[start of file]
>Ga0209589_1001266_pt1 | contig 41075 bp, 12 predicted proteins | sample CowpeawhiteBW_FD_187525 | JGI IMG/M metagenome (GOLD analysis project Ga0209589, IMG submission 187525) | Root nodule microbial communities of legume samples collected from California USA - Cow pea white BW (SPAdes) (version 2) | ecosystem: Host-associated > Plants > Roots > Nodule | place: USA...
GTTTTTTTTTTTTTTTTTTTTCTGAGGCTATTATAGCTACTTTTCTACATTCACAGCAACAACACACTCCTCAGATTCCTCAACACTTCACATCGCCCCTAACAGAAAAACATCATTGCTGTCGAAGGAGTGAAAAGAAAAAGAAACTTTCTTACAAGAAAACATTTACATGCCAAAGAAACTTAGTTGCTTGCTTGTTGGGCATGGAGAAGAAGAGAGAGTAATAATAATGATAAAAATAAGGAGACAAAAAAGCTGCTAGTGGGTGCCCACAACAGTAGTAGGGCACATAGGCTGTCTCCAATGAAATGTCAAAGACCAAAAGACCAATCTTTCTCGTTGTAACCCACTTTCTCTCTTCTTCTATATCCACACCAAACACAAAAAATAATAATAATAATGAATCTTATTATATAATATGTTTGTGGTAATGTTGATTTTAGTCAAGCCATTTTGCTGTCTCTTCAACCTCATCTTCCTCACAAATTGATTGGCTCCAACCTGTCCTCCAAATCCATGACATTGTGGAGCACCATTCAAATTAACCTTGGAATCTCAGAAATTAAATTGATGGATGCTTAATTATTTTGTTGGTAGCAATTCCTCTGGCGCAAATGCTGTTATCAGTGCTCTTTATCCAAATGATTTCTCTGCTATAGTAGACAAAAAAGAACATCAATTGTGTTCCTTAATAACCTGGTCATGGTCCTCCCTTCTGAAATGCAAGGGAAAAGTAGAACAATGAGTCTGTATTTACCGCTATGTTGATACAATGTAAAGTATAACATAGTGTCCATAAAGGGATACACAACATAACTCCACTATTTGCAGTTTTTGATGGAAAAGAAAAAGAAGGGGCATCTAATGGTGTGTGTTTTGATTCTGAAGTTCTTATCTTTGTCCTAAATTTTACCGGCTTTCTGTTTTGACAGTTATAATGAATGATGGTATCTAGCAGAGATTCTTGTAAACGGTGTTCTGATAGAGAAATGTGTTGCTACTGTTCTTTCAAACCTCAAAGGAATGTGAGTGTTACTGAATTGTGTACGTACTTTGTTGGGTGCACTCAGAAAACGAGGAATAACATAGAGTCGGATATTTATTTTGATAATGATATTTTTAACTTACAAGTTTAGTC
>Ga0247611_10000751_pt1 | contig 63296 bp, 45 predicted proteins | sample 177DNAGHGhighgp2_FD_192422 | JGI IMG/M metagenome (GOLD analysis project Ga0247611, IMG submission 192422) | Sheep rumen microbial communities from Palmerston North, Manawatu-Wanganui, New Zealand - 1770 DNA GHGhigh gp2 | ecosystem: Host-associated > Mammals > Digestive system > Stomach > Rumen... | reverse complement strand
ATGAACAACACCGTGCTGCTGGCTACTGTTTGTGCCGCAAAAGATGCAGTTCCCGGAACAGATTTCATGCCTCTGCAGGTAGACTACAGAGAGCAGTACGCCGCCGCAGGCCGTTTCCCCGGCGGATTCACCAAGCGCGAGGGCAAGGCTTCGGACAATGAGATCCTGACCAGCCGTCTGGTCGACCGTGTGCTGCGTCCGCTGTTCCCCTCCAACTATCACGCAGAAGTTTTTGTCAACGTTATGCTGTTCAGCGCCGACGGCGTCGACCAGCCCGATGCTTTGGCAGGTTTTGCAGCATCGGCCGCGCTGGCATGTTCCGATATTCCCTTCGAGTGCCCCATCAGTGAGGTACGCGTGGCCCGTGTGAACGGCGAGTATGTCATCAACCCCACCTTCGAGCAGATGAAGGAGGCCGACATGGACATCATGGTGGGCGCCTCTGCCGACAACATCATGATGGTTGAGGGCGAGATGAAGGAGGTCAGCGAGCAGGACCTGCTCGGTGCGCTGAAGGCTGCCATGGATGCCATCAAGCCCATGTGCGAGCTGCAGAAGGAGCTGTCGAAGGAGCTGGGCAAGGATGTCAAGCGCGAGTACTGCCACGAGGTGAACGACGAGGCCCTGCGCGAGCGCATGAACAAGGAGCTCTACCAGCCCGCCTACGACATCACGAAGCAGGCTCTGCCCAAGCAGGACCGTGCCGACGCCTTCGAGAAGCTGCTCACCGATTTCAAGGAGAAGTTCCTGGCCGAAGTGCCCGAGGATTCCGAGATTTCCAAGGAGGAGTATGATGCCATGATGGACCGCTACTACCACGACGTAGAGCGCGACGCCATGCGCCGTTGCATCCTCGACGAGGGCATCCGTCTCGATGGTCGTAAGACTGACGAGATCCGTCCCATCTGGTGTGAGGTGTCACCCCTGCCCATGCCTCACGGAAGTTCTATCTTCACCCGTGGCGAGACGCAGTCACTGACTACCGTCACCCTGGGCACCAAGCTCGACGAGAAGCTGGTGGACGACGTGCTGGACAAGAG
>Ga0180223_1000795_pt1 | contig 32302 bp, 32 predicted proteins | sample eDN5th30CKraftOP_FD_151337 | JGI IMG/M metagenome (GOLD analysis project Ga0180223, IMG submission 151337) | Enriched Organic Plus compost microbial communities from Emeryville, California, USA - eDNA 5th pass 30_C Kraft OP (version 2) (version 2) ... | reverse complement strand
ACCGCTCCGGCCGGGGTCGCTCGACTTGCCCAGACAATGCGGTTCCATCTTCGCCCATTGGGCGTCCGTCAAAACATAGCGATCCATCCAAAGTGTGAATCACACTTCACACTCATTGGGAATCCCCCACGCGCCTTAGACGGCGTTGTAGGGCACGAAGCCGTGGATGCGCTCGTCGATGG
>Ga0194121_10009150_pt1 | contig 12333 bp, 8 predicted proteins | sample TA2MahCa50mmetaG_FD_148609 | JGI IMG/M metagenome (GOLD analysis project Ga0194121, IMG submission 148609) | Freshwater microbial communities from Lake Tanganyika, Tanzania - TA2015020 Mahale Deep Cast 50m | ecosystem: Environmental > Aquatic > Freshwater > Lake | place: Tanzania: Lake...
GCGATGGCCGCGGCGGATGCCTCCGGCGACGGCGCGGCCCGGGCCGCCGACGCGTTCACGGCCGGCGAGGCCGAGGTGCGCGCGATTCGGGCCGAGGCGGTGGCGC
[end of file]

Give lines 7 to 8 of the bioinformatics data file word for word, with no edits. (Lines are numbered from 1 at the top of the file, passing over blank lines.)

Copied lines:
>Ga0194121_10009150_pt1 | contig 12333 bp, 8 predicted proteins | sample TA2MahCa50mmetaG_FD_148609 | JGI IMG/M metagenome (GOLD analysis project Ga0194121, IMG submission 148609) | Freshwater microbial communities from Lake Tanganyika, Tanzania - TA2015020 Mahale Deep Cast 50m | ecosystem: Environmental > Aquatic > Freshwater > Lake | place: Tanzania: Lake...
GCGATGGCCGCGGCGGATGCCTCCGGCGACGGCGCGGCCCGGGCCGCCGACGCGTTCACGGCCGGCGAGGCCGAGGTGCGCGCGATTCGGGCCGAGGCGGTGGCGC